Texas Data Center Operations Experts Talk Preparing Teams for Disaster
by Josh Anderson
DALLAS, TX — Disaster recovery, and how to prepare your team for the unexpected, is always an essential part of any data center operations conversation. However, with recent developments in Houston, Florida, and Northern California within such a close timeframe, this topic has become much more salient in CapRE’s panel discussions. At our Texas Data Center Sumamit earlier this month in Dallas, we heard from two leaders in the Texas data center arena about what they think are the most essential things to remember when planning ahead for disaster recovery.
First up, we heard from Ken Smith, Director of Data Center Operations, Cyxtera Technologies. “I think that the number one thing is being prepared,” he said. “Having a team that is focused on disasters. As soon as you see a storm out in somewhere like Atlanta, that team needs to kick in.” Smith says that his team has found that being prepared at the very beginning of noticing a storm, having that team activated, having the right levels of alertness are key to a successful response.
“It’s similar to TelCo – you have your yellow, your orange, your red, and you notify your customers of exactly which level they are at, with definitions, so they can understand where you’re at with your preparation,” he continued.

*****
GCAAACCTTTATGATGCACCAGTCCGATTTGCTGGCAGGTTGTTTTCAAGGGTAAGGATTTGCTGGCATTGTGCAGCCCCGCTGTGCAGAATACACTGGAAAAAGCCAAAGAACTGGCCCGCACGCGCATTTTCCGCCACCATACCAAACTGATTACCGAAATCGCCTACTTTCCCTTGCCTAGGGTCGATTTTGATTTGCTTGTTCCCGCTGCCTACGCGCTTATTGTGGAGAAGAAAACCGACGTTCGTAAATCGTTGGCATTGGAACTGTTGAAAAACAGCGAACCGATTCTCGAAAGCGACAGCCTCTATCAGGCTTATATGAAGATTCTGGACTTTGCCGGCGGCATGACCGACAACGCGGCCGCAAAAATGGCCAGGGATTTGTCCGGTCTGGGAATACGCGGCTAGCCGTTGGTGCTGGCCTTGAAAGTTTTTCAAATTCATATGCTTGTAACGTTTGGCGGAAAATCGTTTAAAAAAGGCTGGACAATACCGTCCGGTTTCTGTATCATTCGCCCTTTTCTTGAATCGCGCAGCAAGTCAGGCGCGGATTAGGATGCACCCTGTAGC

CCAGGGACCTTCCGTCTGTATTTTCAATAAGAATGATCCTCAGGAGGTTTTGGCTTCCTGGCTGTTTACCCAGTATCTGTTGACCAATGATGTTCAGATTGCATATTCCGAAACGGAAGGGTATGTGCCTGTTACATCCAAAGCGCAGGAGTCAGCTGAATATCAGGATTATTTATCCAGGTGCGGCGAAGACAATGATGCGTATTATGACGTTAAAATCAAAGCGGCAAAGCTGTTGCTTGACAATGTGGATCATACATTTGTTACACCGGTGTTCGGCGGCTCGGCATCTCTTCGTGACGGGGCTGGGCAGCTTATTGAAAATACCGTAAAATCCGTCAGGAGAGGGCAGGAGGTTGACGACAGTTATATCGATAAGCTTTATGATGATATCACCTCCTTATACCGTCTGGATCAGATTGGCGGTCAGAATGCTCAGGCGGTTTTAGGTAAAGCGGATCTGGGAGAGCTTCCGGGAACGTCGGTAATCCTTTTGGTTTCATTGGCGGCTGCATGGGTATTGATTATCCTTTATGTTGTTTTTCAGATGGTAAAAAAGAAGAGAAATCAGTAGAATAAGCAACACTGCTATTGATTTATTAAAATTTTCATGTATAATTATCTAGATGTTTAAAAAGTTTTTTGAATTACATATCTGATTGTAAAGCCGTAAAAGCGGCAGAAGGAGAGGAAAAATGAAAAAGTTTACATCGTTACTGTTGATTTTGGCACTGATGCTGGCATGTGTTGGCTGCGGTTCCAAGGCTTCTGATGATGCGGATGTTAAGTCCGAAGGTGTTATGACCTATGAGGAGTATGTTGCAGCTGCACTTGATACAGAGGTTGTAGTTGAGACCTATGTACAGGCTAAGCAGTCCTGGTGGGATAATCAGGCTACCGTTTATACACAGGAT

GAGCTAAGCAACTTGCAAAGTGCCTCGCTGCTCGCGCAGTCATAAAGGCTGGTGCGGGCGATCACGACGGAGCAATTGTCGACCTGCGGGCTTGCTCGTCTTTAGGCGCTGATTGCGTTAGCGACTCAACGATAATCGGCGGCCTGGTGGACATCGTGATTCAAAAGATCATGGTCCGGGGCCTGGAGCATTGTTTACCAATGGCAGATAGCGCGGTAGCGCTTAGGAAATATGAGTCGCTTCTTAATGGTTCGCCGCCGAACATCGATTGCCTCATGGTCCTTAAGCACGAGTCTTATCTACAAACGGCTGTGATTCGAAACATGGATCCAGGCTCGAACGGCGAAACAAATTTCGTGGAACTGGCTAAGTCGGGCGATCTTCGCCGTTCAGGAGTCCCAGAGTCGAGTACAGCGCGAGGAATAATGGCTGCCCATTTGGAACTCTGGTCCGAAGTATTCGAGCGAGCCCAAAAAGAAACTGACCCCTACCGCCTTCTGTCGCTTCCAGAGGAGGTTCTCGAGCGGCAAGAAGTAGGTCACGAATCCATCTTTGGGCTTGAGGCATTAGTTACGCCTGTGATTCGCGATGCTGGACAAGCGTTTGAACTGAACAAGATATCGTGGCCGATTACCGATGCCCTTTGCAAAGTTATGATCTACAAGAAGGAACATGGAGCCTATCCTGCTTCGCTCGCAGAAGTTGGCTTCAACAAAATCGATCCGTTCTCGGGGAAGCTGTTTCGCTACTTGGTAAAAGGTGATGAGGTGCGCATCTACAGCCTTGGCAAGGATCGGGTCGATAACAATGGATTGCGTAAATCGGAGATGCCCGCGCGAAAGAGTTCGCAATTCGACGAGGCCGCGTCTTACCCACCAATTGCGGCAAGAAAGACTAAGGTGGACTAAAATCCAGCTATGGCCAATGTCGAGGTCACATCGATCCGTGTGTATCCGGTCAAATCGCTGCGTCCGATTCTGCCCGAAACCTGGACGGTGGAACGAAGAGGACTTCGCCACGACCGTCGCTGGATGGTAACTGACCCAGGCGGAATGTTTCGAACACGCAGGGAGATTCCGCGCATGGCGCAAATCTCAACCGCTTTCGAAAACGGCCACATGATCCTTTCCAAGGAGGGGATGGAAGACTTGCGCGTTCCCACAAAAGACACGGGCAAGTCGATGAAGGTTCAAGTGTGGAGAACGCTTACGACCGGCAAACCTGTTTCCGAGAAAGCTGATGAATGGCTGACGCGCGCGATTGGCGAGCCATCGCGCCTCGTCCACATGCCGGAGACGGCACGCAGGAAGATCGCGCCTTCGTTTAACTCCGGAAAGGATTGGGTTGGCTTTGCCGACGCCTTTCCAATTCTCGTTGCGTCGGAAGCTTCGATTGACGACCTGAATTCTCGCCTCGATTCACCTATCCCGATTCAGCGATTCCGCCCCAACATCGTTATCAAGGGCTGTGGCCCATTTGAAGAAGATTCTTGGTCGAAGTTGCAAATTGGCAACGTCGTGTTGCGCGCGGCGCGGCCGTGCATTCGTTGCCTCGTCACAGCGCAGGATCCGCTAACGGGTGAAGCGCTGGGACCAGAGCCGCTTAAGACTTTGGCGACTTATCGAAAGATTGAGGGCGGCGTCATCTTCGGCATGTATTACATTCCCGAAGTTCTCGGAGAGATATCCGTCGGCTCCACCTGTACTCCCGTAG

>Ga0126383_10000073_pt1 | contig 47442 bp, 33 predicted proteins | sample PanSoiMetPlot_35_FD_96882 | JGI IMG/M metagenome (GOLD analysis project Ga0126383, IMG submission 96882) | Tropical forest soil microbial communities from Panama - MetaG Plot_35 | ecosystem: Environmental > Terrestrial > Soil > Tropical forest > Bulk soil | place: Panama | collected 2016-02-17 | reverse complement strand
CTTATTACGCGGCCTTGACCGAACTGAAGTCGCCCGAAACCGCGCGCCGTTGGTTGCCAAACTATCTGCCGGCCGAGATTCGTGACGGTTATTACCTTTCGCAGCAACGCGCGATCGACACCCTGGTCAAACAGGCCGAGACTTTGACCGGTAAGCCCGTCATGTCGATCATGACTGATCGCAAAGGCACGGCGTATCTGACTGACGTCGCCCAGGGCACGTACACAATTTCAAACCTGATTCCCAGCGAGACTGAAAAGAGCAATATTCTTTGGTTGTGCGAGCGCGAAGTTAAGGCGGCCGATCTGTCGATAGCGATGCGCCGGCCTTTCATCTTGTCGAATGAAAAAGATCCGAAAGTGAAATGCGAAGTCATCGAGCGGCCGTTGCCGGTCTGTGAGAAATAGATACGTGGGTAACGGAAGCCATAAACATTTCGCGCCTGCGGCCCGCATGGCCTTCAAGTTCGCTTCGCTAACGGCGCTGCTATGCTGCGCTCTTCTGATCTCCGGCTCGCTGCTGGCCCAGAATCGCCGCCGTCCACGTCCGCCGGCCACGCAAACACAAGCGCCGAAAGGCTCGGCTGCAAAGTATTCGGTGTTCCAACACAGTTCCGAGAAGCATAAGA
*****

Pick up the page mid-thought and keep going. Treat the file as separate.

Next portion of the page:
Next we connected with Eddie Schutter, President at DCF Technologies. “When you think about preparing and planning, one of the things we encourage our customers to do is active, regular testing, quarterly at a minimum,” he offered. “Because what we have found…..is that operators need to be prepared. From our perspective, we must test and do both high and low transfer. Truly transfer low and high on a regular basis.”
That’s when you’re going to find that faulty breaker, or whatever gremlins are in that system, says Schutter. “And at least it can happen in a controlled situation, as opposed to when you’re depending on a resource that may otherwise be available becomes very scarce,” he explained. “In Houston, something that came back to us was that, even though data centers are engineered to step up, people can’t get to data centers.”
Therefore, according to Schutter, it’s critical to remember that there is always a human element to thinking ahead for disaster. “It’s making sure I think of my staff. I think of the families of my staff. Will I meet those needs as well?” he asked. “So it’s about Plan B – testing regularly, constantly learning from the testing that we’re doing, and continuously improving.”